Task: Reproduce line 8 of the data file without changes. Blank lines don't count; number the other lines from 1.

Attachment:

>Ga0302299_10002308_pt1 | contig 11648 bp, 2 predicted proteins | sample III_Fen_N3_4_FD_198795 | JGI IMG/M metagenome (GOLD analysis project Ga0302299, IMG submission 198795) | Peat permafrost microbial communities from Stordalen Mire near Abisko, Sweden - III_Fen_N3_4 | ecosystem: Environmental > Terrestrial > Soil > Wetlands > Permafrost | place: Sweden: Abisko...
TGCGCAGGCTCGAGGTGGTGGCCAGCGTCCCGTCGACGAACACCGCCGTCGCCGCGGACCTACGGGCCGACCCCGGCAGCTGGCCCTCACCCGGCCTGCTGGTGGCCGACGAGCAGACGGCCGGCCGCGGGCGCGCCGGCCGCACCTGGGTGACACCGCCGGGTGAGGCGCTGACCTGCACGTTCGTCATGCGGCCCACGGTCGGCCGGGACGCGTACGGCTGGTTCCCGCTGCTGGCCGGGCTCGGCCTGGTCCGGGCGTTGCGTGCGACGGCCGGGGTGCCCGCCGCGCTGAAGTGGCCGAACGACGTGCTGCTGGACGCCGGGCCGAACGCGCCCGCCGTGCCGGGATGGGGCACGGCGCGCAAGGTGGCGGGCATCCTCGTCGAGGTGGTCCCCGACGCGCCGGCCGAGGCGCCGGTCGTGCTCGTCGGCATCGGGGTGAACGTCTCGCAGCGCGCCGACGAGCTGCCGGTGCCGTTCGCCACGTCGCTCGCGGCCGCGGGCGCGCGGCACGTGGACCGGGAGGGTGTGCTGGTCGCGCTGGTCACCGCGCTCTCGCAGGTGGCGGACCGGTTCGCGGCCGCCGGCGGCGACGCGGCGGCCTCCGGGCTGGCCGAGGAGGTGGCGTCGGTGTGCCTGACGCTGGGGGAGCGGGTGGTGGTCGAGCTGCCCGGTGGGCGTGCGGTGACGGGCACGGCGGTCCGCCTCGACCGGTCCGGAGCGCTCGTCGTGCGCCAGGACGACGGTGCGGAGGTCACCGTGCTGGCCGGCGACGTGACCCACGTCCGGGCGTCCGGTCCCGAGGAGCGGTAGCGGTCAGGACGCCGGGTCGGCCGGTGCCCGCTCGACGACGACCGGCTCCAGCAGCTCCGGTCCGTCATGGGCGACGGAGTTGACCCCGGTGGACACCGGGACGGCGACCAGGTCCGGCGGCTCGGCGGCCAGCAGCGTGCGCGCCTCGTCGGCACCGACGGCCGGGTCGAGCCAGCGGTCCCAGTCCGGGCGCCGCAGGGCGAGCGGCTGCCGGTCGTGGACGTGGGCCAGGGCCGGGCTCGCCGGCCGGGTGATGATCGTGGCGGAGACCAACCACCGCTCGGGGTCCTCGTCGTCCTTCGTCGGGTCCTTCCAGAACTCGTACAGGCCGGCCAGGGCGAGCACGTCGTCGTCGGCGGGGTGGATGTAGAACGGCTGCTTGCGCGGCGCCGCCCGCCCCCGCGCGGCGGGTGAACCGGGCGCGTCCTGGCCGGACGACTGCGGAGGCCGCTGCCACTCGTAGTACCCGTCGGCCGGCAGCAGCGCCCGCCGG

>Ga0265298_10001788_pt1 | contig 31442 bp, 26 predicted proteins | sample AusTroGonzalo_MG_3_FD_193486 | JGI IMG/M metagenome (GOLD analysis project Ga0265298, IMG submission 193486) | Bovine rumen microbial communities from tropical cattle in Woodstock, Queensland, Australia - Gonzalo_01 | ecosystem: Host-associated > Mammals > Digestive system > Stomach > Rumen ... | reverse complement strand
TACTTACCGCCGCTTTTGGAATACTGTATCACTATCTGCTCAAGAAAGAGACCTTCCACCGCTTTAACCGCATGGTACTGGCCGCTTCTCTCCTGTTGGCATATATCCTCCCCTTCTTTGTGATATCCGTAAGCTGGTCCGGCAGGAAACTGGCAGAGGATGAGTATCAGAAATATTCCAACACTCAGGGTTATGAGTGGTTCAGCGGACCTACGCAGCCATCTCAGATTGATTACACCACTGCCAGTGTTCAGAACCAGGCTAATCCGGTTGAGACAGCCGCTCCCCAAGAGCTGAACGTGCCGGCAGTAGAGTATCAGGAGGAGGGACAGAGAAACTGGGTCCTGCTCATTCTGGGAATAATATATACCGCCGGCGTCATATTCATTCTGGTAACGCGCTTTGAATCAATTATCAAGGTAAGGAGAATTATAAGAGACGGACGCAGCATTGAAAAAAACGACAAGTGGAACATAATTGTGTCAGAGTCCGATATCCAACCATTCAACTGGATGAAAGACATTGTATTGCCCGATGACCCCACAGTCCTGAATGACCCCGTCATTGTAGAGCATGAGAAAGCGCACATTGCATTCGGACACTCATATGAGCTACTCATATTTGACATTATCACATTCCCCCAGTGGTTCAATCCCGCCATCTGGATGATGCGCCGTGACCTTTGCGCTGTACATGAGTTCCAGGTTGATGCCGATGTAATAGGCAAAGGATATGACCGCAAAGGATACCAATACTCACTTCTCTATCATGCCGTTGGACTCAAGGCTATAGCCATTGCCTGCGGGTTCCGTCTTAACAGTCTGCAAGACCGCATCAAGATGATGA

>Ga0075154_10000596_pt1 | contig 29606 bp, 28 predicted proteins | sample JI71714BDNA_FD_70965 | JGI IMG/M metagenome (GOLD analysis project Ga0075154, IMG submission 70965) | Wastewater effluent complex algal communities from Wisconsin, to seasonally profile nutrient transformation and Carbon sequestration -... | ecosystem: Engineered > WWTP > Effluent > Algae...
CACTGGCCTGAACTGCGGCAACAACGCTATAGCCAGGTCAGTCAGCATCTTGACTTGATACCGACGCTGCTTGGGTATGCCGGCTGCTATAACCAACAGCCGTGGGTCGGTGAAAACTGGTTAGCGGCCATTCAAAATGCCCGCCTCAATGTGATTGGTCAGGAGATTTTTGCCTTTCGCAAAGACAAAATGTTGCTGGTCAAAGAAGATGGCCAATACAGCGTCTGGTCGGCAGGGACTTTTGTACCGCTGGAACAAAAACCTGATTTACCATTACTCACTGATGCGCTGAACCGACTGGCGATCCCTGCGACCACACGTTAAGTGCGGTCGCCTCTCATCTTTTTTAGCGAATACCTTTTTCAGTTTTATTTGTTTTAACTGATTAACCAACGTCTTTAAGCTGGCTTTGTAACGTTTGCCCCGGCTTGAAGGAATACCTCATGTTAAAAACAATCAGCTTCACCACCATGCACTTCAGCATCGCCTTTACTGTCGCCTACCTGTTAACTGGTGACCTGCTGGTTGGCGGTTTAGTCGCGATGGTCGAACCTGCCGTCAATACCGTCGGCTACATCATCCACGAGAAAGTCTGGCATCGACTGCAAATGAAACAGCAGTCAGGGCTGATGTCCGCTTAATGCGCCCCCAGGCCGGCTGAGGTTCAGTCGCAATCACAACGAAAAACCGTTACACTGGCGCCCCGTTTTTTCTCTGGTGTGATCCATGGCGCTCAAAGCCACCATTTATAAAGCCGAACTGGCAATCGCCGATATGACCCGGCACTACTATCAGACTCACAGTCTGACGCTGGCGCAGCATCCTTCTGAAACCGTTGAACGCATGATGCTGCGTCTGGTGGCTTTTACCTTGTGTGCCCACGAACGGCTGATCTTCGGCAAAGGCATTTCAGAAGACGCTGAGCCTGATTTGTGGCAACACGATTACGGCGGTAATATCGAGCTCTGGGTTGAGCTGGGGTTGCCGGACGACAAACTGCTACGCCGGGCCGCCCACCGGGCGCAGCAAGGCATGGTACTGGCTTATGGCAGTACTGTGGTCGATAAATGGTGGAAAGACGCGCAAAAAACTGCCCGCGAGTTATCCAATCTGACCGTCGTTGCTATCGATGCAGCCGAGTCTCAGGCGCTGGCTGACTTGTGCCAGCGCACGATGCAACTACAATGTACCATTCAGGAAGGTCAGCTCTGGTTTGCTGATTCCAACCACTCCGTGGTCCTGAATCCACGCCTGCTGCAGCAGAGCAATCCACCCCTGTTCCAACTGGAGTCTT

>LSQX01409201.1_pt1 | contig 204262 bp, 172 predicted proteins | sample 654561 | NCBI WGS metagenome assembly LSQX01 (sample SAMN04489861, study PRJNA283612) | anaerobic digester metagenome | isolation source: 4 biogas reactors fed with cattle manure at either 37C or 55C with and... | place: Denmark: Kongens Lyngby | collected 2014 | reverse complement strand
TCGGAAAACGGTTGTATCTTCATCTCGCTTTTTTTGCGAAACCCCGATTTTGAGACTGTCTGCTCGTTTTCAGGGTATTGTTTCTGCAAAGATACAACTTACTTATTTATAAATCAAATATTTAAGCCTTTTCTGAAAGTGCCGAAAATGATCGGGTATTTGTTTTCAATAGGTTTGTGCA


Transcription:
TCGGAAAACGGTTGTATCTTCATCTCGCTTTTTTTGCGAAACCCCGATTTTGAGACTGTCTGCTCGTTTTCAGGGTATTGTTTCTGCAAAGATACAACTTACTTATTTATAAATCAAATATTTAAGCCTTTTCTGAAAGTGCCGAAAATGATCGGGTATTTGTTTTCAATAGGTTTGTGCA